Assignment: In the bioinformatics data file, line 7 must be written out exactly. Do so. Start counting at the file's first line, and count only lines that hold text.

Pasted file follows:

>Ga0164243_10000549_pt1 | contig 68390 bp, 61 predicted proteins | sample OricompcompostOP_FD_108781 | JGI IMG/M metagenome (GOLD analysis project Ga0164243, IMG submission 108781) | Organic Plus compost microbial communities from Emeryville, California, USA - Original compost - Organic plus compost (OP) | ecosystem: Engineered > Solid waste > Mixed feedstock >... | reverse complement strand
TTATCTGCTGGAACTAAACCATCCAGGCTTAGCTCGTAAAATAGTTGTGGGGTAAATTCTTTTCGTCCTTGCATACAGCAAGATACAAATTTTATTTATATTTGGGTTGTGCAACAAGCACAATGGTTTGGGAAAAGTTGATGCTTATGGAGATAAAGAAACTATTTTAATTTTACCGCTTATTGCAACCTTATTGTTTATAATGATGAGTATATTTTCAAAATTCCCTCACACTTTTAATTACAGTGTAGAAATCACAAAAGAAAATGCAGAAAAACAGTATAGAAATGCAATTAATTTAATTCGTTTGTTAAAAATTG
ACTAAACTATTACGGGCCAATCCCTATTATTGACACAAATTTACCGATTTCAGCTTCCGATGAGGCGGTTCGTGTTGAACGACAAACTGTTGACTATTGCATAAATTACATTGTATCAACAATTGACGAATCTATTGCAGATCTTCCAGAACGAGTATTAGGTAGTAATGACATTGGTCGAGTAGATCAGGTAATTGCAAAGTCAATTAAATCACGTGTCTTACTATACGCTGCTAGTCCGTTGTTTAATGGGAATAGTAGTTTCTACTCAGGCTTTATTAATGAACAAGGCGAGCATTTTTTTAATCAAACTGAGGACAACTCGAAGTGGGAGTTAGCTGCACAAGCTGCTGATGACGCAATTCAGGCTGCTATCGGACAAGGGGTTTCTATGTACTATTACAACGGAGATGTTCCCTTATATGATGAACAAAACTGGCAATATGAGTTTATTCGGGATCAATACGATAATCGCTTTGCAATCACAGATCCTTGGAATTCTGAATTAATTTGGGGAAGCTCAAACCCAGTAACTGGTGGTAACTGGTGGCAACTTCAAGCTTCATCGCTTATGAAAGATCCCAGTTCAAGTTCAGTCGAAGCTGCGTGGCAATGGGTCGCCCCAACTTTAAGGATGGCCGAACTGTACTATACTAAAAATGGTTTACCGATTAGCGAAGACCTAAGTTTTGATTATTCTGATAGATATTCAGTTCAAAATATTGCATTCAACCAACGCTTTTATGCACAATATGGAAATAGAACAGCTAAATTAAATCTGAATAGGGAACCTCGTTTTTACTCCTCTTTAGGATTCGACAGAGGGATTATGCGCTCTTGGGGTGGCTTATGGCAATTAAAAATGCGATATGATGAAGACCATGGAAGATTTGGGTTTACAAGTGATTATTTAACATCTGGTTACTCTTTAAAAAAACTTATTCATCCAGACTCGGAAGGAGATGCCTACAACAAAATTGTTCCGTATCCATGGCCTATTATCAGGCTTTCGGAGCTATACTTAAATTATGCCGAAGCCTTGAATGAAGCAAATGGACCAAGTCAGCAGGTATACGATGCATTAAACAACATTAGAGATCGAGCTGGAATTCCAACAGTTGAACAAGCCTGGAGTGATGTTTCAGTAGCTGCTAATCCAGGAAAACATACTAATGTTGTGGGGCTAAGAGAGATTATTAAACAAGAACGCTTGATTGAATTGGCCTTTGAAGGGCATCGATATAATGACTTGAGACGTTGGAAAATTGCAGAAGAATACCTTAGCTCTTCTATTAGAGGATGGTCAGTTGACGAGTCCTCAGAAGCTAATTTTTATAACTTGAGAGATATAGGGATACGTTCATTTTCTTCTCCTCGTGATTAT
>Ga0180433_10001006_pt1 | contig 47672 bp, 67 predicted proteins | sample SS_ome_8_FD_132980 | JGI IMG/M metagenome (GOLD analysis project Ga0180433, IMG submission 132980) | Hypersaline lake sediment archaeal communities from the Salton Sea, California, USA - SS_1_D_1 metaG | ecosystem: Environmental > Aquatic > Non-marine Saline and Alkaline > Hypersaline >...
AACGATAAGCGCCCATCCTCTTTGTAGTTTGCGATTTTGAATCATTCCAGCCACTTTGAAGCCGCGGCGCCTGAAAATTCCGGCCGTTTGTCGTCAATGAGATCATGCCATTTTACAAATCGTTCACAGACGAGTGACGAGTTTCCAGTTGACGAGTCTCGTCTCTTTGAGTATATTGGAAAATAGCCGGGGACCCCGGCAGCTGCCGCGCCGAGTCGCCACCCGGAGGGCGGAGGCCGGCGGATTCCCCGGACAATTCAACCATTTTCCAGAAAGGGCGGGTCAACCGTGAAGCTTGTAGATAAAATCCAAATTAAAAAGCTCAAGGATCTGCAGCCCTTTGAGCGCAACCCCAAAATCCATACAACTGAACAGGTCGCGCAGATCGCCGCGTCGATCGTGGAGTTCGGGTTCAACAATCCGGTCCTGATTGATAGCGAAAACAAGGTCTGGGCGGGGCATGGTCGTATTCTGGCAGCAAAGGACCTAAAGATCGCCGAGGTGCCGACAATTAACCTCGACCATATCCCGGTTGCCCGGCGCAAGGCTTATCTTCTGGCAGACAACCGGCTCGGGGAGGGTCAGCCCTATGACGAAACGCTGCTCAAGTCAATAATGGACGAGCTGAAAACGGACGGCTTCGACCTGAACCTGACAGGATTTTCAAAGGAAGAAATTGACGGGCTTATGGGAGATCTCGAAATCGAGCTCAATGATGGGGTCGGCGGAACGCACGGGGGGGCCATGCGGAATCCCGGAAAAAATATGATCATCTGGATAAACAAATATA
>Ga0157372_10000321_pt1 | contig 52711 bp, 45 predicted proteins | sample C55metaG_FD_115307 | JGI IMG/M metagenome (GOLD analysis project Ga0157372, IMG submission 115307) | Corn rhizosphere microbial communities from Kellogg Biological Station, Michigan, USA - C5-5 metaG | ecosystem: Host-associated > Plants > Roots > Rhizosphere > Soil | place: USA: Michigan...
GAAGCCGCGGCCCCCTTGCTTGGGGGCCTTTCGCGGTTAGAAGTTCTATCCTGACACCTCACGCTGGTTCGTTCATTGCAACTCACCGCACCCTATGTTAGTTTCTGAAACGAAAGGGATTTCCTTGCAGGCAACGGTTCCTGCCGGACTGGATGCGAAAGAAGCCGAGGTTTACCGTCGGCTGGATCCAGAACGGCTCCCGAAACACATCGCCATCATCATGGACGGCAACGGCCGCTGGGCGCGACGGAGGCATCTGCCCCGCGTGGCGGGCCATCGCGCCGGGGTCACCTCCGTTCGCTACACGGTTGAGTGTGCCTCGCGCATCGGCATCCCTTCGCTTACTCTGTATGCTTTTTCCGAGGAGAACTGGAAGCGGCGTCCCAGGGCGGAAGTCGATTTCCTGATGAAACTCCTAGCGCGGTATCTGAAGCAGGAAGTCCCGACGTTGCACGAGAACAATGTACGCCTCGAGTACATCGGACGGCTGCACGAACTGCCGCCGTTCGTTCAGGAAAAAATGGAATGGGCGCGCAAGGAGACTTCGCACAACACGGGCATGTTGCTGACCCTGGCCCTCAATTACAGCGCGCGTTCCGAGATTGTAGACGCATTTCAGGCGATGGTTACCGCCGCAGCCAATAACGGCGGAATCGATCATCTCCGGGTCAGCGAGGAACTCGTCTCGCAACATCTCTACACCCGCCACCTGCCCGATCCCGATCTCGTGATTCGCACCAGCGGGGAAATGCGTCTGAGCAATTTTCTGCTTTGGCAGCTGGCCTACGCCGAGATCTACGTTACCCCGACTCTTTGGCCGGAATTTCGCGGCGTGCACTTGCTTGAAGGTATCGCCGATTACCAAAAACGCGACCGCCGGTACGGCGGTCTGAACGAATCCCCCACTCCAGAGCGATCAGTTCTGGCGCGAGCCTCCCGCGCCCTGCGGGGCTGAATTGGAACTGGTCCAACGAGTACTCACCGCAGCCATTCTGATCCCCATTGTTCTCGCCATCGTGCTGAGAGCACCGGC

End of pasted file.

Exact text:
GAAGCCGCGGCCCCCTTGCTTGGGGGCCTTTCGCGGTTAGAAGTTCTATCCTGACACCTCACGCTGGTTCGTTCATTGCAACTCACCGCACCCTATGTTAGTTTCTGAAACGAAAGGGATTTCCTTGCAGGCAACGGTTCCTGCCGGACTGGATGCGAAAGAAGCCGAGGTTTACCGTCGGCTGGATCCAGAACGGCTCCCGAAACACATCGCCATCATCATGGACGGCAACGGCCGCTGGGCGCGACGGAGGCATCTGCCCCGCGTGGCGGGCCATCGCGCCGGGGTCACCTCCGTTCGCTACACGGTTGAGTGTGCCTCGCGCATCGGCATCCCTTCGCTTACTCTGTATGCTTTTTCCGAGGAGAACTGGAAGCGGCGTCCCAGGGCGGAAGTCGATTTCCTGATGAAACTCCTAGCGCGGTATCTGAAGCAGGAAGTCCCGACGTTGCACGAGAACAATGTACGCCTCGAGTACATCGGACGGCTGCACGAACTGCCGCCGTTCGTTCAGGAAAAAATGGAATGGGCGCGCAAGGAGACTTCGCACAACACGGGCATGTTGCTGACCCTGGCCCTCAATTACAGCGCGCGTTCCGAGATTGTAGACGCATTTCAGGCGATGGTTACCGCCGCAGCCAATAACGGCGGAATCGATCATCTCCGGGTCAGCGAGGAACTCGTCTCGCAACATCTCTACACCCGCCACCTGCCCGATCCCGATCTCGTGATTCGCACCAGCGGGGAAATGCGTCTGAGCAATTTTCTGCTTTGGCAGCTGGCCTACGCCGAGATCTACGTTACCCCGACTCTTTGGCCGGAATTTCGCGGCGTGCACTTGCTTGAAGGTATCGCCGATTACCAAAAACGCGACCGCCGGTACGGCGGTCTGAACGAATCCCCCACTCCAGAGCGATCAGTTCTGGCGCGAGCCTCCCGCGCCCTGCGGGGCTGAATTGGAACTGGTCCAACGAGTACTCACCGCAGCCATTCTGATCCCCATTGTTCTCGCCATCGTGCTGAGAGCACCGGC